safe celebrations in other locations.
"Basically, we're trying to create
a new tradition for students to cele-
brate in an area that isn't full of
plate-glass windows," Hartford said.
At the request of a number of
student groups, Hartford said the
University has reserved Crisler
Arena and plans to show the Final
Four game on televisions located
throughout the auditorium.
But some students said they
would not go to Crisler Arens be-

cause they prefer the atmosphere of
a bar.
"I came (to a bar) last Sunday. It
was really fun," said LSA senior
Simon Goldberg. "The atmosphere
is incredible. It's just like being in an
But Polk Wagner, Interfraternity
Council president, disgreed saying
students at other schools have been
sharing spirit in a university-
sponsored location for years.
"We might as well get into the
tradition of being together and cele-
brating," Wagner said. "There's no
reason that Michigan can't do this
Despite planning, some students
still believe a riot will occur if the
Wolverines win a Final Four game.
"Definitely, there will be a riot,"
said Jake Brown, an LSA first-year
Goldberg agreed. "It'll be crazy.
Because of what happened last year,
more people will riot."
Last year, AAPD officers tear-
gassed a crowd of students-gathered
in the streets to celebrate.
If a celebration takes place this
year, Harrison said he hopes it is
safer than those in the past.
"We all know the last two times
we made it to the Final Four, we
ended up having an ugly incident,"
Harrison said. "I've been here for
two of these and we haven't done it
right yet."





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Continued from page 1
is reflected in the government.
"We need to have proportional
representation so that every person
in Ann Arbor could have a vote,"
Raaflaub said.
But Hanna-Davies, who is the di-
rector of the Interfaith Council for
Peace and Justice, rejected this idea.
She said Democrats should maintain
a council majority in Ann Arbor be-
cause they have been able to manage
a tight budget.
"It has been the current Demo-
cratic majority in City Hall that has
brought the city from a deficit to a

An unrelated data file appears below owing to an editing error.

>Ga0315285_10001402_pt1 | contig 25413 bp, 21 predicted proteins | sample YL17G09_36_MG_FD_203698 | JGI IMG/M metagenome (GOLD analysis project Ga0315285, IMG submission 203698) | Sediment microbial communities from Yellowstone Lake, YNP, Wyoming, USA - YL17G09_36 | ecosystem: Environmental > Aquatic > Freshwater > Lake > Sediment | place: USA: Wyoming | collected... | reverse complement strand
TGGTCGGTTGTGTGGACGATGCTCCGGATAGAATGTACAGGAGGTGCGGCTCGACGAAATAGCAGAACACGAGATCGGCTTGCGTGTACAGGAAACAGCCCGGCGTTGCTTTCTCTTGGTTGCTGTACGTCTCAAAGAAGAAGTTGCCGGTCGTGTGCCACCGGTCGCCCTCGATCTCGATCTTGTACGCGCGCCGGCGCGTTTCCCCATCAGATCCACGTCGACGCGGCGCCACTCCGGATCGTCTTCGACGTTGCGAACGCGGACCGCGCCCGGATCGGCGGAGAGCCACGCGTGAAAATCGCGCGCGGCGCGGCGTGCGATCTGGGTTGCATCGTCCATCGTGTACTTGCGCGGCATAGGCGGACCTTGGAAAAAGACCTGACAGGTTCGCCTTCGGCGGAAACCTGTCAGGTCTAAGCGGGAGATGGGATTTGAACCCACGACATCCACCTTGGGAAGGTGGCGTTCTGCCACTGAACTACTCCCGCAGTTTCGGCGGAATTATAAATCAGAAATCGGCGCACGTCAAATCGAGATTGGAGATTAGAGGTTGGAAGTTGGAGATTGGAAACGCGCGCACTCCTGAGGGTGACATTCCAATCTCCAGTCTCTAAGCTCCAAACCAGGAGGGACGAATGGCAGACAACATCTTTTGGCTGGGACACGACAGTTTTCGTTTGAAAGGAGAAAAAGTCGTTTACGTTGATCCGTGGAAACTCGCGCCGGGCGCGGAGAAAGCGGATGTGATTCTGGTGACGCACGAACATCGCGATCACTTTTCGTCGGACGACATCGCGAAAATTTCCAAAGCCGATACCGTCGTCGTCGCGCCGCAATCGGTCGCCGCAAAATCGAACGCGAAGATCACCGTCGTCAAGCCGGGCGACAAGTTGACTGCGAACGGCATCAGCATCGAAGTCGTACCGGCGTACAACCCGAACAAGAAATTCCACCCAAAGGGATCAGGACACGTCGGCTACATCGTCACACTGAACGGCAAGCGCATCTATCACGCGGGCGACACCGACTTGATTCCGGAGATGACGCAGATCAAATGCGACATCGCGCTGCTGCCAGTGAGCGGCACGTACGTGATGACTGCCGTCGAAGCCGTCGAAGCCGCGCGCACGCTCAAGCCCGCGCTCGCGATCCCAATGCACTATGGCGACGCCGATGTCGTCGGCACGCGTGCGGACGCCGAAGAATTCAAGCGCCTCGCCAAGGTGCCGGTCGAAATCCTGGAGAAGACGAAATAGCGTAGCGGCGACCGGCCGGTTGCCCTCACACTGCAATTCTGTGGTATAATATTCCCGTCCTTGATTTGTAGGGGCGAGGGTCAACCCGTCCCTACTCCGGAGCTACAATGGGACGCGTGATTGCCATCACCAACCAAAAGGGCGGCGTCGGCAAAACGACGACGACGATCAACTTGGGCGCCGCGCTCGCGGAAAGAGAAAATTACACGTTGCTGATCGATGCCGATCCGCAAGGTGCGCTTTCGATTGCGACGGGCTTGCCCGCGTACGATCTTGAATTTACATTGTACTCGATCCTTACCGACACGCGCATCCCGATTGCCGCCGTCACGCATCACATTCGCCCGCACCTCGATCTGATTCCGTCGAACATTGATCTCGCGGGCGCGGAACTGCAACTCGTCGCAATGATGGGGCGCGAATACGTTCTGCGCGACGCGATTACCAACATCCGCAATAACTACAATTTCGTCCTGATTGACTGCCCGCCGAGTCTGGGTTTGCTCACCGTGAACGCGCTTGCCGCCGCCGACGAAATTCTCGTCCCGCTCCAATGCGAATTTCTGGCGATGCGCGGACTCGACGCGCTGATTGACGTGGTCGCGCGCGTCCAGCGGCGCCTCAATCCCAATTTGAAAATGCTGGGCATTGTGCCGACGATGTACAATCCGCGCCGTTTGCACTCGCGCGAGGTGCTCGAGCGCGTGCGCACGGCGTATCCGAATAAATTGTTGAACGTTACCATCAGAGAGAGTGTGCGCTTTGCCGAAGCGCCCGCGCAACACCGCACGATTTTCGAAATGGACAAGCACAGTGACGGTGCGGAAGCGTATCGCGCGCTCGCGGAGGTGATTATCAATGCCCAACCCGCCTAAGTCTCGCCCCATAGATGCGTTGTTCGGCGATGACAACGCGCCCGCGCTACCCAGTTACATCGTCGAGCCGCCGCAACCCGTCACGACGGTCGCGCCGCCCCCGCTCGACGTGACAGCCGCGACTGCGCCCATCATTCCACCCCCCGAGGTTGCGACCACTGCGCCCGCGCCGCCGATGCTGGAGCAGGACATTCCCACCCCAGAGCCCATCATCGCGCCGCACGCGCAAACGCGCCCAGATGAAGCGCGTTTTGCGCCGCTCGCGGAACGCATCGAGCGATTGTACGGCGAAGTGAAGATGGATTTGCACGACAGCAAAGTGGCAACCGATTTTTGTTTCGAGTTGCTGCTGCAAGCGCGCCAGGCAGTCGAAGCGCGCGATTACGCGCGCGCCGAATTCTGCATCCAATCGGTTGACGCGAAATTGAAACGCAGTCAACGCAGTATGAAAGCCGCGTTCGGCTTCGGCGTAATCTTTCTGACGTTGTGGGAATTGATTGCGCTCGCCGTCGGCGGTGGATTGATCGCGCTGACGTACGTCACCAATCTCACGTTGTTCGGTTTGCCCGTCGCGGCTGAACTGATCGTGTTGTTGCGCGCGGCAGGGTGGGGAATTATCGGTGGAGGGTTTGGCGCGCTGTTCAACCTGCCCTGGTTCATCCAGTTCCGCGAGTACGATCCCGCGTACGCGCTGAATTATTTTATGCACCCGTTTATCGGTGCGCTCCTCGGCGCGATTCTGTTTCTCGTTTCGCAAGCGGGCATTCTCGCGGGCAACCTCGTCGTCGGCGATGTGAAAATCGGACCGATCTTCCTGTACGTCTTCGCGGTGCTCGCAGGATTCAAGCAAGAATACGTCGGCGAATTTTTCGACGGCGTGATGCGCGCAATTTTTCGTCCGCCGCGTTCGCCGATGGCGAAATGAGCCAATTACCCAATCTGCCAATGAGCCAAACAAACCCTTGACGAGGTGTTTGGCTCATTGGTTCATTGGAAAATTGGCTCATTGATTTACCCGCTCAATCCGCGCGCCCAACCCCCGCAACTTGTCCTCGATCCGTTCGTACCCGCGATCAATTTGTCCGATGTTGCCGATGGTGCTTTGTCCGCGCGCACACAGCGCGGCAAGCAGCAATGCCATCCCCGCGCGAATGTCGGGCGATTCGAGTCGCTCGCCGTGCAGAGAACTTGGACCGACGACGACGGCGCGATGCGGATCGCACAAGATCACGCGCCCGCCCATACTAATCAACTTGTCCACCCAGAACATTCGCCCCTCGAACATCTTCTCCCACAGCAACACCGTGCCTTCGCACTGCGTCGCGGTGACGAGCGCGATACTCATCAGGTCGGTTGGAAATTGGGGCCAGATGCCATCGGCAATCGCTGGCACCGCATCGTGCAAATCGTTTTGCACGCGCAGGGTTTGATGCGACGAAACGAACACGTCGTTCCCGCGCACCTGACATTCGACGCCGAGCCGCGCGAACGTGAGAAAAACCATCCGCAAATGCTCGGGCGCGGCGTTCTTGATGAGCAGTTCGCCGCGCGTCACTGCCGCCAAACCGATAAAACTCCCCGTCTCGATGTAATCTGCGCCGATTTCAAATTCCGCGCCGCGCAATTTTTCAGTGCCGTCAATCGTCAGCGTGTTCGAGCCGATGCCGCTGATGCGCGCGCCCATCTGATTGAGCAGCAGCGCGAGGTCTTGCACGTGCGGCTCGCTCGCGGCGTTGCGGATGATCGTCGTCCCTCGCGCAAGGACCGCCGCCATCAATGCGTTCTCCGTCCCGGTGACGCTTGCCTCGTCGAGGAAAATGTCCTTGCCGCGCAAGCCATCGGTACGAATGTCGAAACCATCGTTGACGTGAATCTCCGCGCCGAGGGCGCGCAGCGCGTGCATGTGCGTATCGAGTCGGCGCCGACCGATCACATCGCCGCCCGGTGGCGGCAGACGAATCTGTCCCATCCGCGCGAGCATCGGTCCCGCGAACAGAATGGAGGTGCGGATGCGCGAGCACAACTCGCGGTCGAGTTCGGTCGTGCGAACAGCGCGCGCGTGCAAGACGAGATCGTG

surplus through careful management
of money," Hanna-Davies said.
But Raaflaub, who has other an-
swers to the current economic situa-
tion, said he wants to cut taxes by
privatizing city services and reduc-
ing city bureaucracy. He said the
council needs to freeze hiring and
cut everything in the budget that is
"Government tends to perpetuate
itself and protect its own workers,"
Raaflaub said. "They protect jobs at
the expense of raising taxes. As a
way of tax relief, we need to priva-
tize everything that needs to be pri-
Hanna-Davies offered another
method to save taxpayers' money -
to focus on crime prevention rather
than punishment.

Hanna-Davies, who said she
plans to take a lead on increasing
funding for drug treatment to prevent
crime, indicated that it costs $30,000
a year to incarcerate one person in
jail for minor crimes.
"We should be focused on pre-
vention to save costs," Hanna-
Davies said. "It is dangerous to focus
on incarceration as preventing
Raaflaub said the city should
make it easier for citizens to prevent
crimes by allowing them to carry
arms, specifying that women should
be able to protect themselves from
rape and assault.
"Police cannot be at the* scene
quick enough to always prevent a
crime," Raaflaub said.
Both candidates said they hope to
get more students to voice their con-
cerns with city government.
"Students have a tremendous
amount to offer and are sometimes
not regarded as equal. It is a big loss.
I believe in working with people and
not over them," Hanna-Davies said.
"In general, people who are under-
age are under appreciated, disre-
garded and undervalued. This is a
big mistake."
Raaflaub said he would like to
bring "a greater amount of freedom
to University students."
"The University has few alterna-
tive political thinkers. Students are
the future. We need them to carry on
the tradition of freedom in this coun-
try," Raaflaub said.



Continued from page 1
They marched onto Red Square
behind five tractors decorated with
pictures of Yeltsin.
What began as an enthusiastic
rally in support of the president
erupted into a mutual display of
emotion when he appeared on a

platform at the base of St. Basil's
Cathedral while legislators voted on
a motion to remove him.
The crowd chanted his name and
waved hundreds of white, blue and
red Russian flags.
"A Communist coup has failed.
The people have won," he happily
told the crowd.